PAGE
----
Why GM Refuses to Ditch Cruise

Jun 12, 2024
Why GM Refuses to Ditch Cruise

Last October, on the streets of San Francisco, a reckless driver ran into a woman, sending her flying over the hood and landing underneath a nearby car.

It was a classic hit and run. And it could have easily resulted in loss of life.

But the drama didn’t end there.

The woman landed underneath an autonomous car developed by Cruise, which was operating an autonomous ride-hailing service in San Francisco.

Cruise Ride-Hailing Service
Source: Cruise

The driverless Cruise vehicle sat idle after “seeing” the woman flung under its rear wheel.

And then, after a waiting for a period of time, the car horrifically started driving again with the woman pinned under it, dragging her for 20 feet.

It was a freak accident. A complete outlier. And it was caused by a reckless human driver. 

But it’s not something Cruise had modeled into its software. And it didn’t have video coverage underneath the car, indicating that it was not safe to drive.

California regulators pulled Cruise’s permits to operate a self-driving service in San Francisco shortly thereafter. The move wasn’t specifically because the accident took place, but because Cruise didn’t initially disclose details about the accident — namely, dragging the woman 20 feet  — to regulators.

Cruise was forced to suspend all autonomous driving services, not only in San Francisco but also in Austin and Phoenix, due to the safety setback.

The founder and CEO of Cruise stepped down over the ordeal. Many wondered if the company would ever be able to recover. 

From a Leader to a Liability

Cruise is a bit of an oddity in the autonomous driving industry.

Founded in 2013, it was an early entrant into the autonomous driving space, which was quickly acquired for an astounding $1 billion by legacy automotive giant General Motors (GM) in 2016.

It wasn’t just the amount of the acquisition that was surprising. It was also the structure of the deal. Cruise became a subsidiary of GM but continued to allow additional outside investment from Softbank and several others.

The corporate structure was designed to enable GM to have control over the assets by owning at least 80%, reduce research and development costs by allowing outside investors, but still give Cruise enough autonomy to innovate and build outside of the bureaucratic auto maker.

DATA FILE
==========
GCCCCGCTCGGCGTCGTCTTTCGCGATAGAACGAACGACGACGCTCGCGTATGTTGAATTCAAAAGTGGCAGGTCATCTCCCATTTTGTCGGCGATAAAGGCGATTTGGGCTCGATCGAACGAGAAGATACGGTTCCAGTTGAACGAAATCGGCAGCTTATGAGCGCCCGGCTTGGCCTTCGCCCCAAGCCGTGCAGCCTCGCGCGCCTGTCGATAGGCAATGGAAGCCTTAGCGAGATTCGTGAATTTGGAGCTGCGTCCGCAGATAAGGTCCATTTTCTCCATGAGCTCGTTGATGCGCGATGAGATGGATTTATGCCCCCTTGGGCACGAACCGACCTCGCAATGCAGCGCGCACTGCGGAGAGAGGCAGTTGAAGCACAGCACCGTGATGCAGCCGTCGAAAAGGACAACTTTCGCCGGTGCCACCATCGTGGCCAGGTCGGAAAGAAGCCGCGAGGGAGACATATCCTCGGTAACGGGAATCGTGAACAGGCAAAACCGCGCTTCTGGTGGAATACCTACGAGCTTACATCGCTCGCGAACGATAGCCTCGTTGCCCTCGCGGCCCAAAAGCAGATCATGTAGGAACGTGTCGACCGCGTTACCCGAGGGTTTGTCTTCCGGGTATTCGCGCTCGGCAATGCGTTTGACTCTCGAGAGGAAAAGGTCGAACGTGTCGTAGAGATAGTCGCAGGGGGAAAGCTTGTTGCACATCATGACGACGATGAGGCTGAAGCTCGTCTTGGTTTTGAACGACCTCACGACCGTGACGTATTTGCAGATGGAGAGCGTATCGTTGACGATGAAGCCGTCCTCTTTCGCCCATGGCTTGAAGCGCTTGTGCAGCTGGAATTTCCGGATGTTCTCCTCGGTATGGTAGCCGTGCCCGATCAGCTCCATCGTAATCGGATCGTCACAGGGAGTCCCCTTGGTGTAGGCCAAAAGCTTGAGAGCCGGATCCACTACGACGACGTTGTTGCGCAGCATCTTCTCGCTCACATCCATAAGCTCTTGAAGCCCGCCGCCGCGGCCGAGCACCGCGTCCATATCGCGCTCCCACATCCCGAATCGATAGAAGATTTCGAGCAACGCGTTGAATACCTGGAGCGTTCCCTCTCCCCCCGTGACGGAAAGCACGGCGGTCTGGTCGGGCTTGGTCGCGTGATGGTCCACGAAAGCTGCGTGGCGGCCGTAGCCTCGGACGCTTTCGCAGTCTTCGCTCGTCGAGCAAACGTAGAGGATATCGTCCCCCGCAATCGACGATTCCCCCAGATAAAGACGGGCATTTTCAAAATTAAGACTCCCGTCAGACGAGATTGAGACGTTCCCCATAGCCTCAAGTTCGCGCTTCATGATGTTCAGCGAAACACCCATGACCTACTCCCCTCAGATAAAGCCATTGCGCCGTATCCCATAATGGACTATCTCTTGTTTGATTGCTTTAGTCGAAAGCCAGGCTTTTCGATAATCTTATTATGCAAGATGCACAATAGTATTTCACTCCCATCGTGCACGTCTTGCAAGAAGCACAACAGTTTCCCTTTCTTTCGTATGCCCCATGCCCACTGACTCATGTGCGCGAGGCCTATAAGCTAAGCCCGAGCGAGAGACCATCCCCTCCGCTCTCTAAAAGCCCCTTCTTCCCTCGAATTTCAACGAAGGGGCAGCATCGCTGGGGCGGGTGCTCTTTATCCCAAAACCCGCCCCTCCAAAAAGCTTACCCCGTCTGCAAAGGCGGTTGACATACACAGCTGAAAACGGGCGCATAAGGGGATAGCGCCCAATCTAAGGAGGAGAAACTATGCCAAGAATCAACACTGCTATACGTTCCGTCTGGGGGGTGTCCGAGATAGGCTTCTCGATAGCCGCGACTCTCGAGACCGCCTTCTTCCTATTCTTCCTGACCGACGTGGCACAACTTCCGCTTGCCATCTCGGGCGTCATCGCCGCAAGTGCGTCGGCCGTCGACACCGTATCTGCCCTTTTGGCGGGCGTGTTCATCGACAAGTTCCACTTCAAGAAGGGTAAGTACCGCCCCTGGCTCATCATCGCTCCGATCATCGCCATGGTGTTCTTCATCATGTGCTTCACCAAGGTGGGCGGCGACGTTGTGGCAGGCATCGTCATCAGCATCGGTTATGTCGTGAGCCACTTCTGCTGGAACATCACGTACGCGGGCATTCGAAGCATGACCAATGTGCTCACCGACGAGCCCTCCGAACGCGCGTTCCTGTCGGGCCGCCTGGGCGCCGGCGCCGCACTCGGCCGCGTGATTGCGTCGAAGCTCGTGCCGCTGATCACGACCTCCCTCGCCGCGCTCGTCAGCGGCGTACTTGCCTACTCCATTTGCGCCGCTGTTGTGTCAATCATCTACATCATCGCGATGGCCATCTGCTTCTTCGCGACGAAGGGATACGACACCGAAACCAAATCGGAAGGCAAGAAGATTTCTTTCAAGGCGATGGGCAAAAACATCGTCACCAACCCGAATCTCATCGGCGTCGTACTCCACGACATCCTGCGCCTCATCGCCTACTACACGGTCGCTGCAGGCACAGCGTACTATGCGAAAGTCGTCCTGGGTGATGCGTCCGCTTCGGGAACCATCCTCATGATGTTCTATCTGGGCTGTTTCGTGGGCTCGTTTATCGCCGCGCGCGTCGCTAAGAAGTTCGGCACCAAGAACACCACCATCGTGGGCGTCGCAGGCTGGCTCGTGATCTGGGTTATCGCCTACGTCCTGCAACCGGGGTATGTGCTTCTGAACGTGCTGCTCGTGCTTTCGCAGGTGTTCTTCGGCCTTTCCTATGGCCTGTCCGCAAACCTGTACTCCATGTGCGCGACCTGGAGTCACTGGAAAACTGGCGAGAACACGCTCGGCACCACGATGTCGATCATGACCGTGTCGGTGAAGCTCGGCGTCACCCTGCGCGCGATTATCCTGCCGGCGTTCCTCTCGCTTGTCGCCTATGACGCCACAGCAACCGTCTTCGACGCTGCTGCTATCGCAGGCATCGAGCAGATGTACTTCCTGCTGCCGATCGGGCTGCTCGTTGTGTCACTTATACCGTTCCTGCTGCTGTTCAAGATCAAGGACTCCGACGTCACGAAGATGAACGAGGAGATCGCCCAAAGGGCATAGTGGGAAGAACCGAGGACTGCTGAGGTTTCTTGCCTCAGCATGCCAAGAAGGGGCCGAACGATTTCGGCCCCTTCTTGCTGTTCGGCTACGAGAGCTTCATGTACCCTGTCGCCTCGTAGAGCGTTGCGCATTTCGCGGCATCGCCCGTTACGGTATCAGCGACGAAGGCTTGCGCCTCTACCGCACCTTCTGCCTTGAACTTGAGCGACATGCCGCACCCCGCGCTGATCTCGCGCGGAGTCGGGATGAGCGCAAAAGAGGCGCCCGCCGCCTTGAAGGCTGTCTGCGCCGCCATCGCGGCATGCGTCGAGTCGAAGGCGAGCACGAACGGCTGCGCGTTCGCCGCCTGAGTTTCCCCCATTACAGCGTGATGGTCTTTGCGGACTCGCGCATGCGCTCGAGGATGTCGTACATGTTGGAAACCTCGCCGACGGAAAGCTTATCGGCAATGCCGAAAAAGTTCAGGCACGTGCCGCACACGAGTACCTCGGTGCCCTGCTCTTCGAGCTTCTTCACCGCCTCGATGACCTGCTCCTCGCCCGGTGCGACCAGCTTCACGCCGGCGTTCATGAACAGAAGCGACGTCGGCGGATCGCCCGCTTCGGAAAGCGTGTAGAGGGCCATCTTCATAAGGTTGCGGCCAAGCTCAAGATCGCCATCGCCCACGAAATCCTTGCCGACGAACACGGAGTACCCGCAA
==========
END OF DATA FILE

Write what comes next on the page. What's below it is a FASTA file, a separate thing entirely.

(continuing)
The company appeared to be making progress, having launched services in San Francisco, Austin, and Phoenix, three cities that have proven to be open to autonomous ride-hailing services. And where Alphabet’s Waymo is also deployed or being tested.

Then the accident threw a wrench into things.

By December of last year, Cruise plummeted from being one of the brightest spots at General Motors to a massive loss and liability. The company announced that Cruise was cutting 24% of its workforce and pausing the production of its new robotaxi.

And GM’s share price dropped to levels it hadn’t seen since mid-2020.

After all, the global ride-hailing market is already worth more than $150 billion, growing to almost $400 billion by 2031. And GM’s strategy was to use Cruise to develop the autonomous software, and then manufacture the robotaxis for autonomous ride-hailing services. Suddenly, GM was out of the ride-hailing race, hamstrung by Cruise’s struggles.

If the carrot wasn’t already big enough, the market for robotaxis is even larger than the human-driven ride-hailing services. The reason, of course, is that when the human driver is removed, the cost per mile driven declines… a lot.

If we assume the average cost per mile in an Uber or Lyft is around $3 a mile, a fully autonomous ride-hailing service will likely be able to drop costs per mile to a range of $0.30-$0.45. This puts travel within a similar price range of public transportation (buses and trains).

And that means that the addressable market jumps from $400 billion to a multi-trillion dollar opportunity. That could be transformative for a company like GM.

Which explains why General Motors didn’t leave Cruise on the side of the road — for dead.

Sunk Costs and a New Lease on Life